At the beginning of my research on T'ang, I had spotted an "old Chinese man" who, according to the keeper of T'ang's building at 43 rue Liancourt in Paris, "often came to see him" and "admired the trees in the courtyard". Then the mention by several friends of T'ang of "another inspiration" that had led him to adopt a Taoist way of life, and in T'ang's address book, a mention "Cheng" and the phrase "my mother and I through the first Chinese revolution" which turned out to be the title of a book written by Cheng Tcheng.
Then my meeting with Caroline Puel, a sinologist, correspondent of the French newspaper Libération in Beijing, to whom I told this part of my research. Sometime later she discovered that her Chinese assistant had a certain Cheng Tcheng as her professor. An appointment was set and I went to Beijing in September 1995.
The meeting was very meaningful, I would even say enlightening. We had spoken on the phone and Tcheng asked me to bring him a bottle of Bordeaux that he was missing. The Beijing airport was populated by women from all over the world who had come to participate in the World Women's Conference where Hillary Clinton was going to give a speech. The Chinese authorities had organized everything and many young, athletic and tanned men wearing "Volunteer Student" t-shirts, carried the luggage of the delegates.
I was not participating in the women's conference, but the day after my arrival, I was surprised to find the cab driver who had brought me from the airport as I left the hotel. I gave him the address of Professor Tcheng who lived in the Haidian district. On the way, after turning on the Chinese radio in English, my "Volunteer Student" started the conversation in approximate English: "why are you going to Haidian to visit a retired professor?", I answered "Professor Tcheng is my grandfather" then, amused by his look in the rear-view mirror, I added, holding my chin, "can't you see that I am a quarter Chinese?”. He fell silent and remained silent.
Tcheng found the anecdote very funny and congratulated me on the way I turned the situation around: "You forced him not to make you lose face. As he is there to watch you, he has no right". I spent the afternoon with the teacher, we drank wine and talked a lot, his French was perfect. He told me about Paul Valéry who had written the preface to "Ma mère et moi... (my mother and I)", about Ataturk, the Turkish leader, whom he had known well; about General de Gaulle of whom he showed me a letter; about Dumézil and his concept of the three functions; about painting and of course about T'ang.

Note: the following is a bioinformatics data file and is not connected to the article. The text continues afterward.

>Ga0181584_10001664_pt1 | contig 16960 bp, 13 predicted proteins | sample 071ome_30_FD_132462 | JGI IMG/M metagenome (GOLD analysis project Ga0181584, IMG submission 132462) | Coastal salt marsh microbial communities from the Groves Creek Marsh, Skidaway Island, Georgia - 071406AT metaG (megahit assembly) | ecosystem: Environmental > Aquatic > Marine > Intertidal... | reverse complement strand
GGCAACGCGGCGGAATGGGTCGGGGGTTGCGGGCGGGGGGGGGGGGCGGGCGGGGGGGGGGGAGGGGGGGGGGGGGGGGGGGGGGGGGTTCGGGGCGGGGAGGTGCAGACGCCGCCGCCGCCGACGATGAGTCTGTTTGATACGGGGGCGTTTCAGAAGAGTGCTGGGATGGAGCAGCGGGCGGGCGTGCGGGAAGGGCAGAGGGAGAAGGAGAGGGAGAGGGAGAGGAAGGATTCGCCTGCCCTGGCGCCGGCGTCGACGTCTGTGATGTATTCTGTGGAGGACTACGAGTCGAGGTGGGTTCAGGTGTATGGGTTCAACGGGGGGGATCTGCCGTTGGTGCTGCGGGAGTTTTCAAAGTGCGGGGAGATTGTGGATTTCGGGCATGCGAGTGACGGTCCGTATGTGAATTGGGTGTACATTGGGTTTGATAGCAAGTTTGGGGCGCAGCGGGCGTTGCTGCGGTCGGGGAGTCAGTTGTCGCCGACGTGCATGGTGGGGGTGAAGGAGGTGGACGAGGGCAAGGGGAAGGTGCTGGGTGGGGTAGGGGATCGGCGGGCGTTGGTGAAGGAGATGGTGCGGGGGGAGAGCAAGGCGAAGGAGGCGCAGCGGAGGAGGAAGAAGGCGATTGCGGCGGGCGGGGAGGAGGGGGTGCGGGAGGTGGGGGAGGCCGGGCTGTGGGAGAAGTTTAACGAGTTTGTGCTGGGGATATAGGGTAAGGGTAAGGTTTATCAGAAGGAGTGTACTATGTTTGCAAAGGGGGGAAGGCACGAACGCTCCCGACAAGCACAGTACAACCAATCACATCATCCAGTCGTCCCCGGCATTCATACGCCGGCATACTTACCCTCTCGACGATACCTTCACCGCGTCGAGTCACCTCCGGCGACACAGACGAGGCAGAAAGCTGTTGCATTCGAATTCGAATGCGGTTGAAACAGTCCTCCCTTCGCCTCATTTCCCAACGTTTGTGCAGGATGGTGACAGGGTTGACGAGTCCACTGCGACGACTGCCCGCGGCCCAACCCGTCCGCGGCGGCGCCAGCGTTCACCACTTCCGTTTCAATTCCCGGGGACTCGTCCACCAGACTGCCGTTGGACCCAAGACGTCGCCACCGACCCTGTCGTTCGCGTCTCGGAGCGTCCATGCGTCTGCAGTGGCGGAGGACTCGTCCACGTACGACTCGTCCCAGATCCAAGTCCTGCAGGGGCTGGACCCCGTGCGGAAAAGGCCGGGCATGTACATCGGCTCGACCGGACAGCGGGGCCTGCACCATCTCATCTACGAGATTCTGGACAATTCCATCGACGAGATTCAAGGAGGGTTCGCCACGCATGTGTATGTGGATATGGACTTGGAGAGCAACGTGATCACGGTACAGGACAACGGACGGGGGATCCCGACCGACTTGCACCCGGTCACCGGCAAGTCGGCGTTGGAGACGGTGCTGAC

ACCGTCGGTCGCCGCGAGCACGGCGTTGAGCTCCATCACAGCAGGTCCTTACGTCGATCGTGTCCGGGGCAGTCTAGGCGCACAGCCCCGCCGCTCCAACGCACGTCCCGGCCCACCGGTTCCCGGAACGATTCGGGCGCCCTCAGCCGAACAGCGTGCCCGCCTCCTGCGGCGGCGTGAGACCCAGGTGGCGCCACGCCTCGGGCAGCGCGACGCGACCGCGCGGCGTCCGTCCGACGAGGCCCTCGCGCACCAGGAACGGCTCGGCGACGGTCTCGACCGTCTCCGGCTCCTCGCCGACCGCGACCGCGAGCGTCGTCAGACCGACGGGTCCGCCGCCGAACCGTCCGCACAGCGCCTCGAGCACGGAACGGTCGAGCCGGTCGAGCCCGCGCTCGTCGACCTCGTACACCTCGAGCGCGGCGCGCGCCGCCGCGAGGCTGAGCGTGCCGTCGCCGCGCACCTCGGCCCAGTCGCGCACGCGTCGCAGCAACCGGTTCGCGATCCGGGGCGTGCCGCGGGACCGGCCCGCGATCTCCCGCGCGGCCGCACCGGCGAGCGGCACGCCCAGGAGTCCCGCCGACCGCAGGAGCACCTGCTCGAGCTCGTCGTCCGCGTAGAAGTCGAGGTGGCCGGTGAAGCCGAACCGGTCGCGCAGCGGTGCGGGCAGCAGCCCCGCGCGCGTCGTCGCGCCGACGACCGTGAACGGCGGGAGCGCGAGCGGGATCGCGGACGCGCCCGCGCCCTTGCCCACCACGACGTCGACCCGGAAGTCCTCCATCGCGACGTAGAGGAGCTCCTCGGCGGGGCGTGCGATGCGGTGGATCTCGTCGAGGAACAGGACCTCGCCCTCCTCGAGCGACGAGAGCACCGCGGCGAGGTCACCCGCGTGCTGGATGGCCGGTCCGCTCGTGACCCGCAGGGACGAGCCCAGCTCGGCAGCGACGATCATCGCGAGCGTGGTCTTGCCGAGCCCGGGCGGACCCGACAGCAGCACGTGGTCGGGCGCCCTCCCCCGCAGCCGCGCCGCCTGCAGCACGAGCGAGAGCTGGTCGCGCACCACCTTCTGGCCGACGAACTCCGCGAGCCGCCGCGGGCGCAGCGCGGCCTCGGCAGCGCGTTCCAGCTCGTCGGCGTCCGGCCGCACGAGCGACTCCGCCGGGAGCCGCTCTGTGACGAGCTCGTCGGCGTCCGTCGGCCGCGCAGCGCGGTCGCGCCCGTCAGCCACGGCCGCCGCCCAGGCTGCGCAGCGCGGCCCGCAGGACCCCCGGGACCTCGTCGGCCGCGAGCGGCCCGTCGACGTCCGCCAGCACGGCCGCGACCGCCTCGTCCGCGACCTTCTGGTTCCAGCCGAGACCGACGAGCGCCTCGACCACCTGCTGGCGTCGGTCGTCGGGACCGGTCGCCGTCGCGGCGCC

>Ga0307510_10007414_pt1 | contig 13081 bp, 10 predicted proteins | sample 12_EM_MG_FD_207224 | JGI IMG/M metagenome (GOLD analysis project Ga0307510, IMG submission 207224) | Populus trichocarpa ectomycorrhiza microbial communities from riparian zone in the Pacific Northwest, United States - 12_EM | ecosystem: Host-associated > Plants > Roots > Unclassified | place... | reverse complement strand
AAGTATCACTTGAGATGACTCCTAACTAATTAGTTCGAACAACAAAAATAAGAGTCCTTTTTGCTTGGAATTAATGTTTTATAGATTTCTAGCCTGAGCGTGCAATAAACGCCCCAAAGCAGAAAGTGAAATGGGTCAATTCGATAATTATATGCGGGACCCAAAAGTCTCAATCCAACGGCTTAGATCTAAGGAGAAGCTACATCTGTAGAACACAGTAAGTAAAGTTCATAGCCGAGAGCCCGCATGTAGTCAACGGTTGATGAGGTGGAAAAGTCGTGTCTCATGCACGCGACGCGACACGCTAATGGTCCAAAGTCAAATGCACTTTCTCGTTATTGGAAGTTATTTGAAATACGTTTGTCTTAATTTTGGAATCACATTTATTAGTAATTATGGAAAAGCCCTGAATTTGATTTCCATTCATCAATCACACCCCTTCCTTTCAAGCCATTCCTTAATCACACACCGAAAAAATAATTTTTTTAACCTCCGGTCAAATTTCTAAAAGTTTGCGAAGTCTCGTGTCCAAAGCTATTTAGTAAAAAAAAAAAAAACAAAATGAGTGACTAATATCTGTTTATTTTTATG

Tcheng told me that he was "a master of chiaroscuro, chiaro for water, oscuro for ink" and that "the color of his mountains exists between being and non-being". Tcheng spoke seven or eight languages and told me that Sanskrit which has "a grammar similar to European languages" had "enabled him to understand Buddhism".
Tcheng told me that he wanted "to see and understand the sometime disturbing correspondences that unite, rather than the differences that separate the peoples of the Euro-Asian continent". He even told me about one of his theories on Santa Claus, St. Nicholas, Santa Claus for the Anglo-Saxons which according to him corresponded to a Chinese vernacular myth... I did not retain the theory, but his conviction was great. To my question concerning his return to China, he was almost a hundred years old, and his refusal of a materially easier retreat that was offered to him in France, he replied "Yahweh means he is, it is definitive and obligatory, the European is worried, he doubts, I do not doubt for a second that I am Chinese" I did not see him again, but spoke to him on the phone two or three times. He did not doubt that my projects would be realized because "one day T'ang will touch people in depth".
A few years later, thanks to Zao Wou-Ki and his wife Françoise, My wife Margaret and I spent an afternoon in Sète, with Pierre Soulages in his house, just above the Graveyard by the Sea, so dear to Paul Valéry :
This quiet roof, where dove-sails saunter by,
Between the pines, the tombs, throbs visibly.
Impartial noon patterns the sea in flame --
That sea forever starting and re-starting.
When thought has had its hour, oh how rewarding
Are the long vistas of celestial calm!
Tcheng had been the secretary of Paul Valéry who had prefaced his book "my mother and I...". He had written: "Rare are the delicious books, and rare are the books of real importance.... It can happen that a charming work is the sign of an epoch of the world... Mr. Tcheng's work makes me think of the dawn, of the pink phenomenon, which, by its tender nuances, insinuates and announces the immense event of the birth of a day".
11 December 2020
Cheng Tcheng in 1995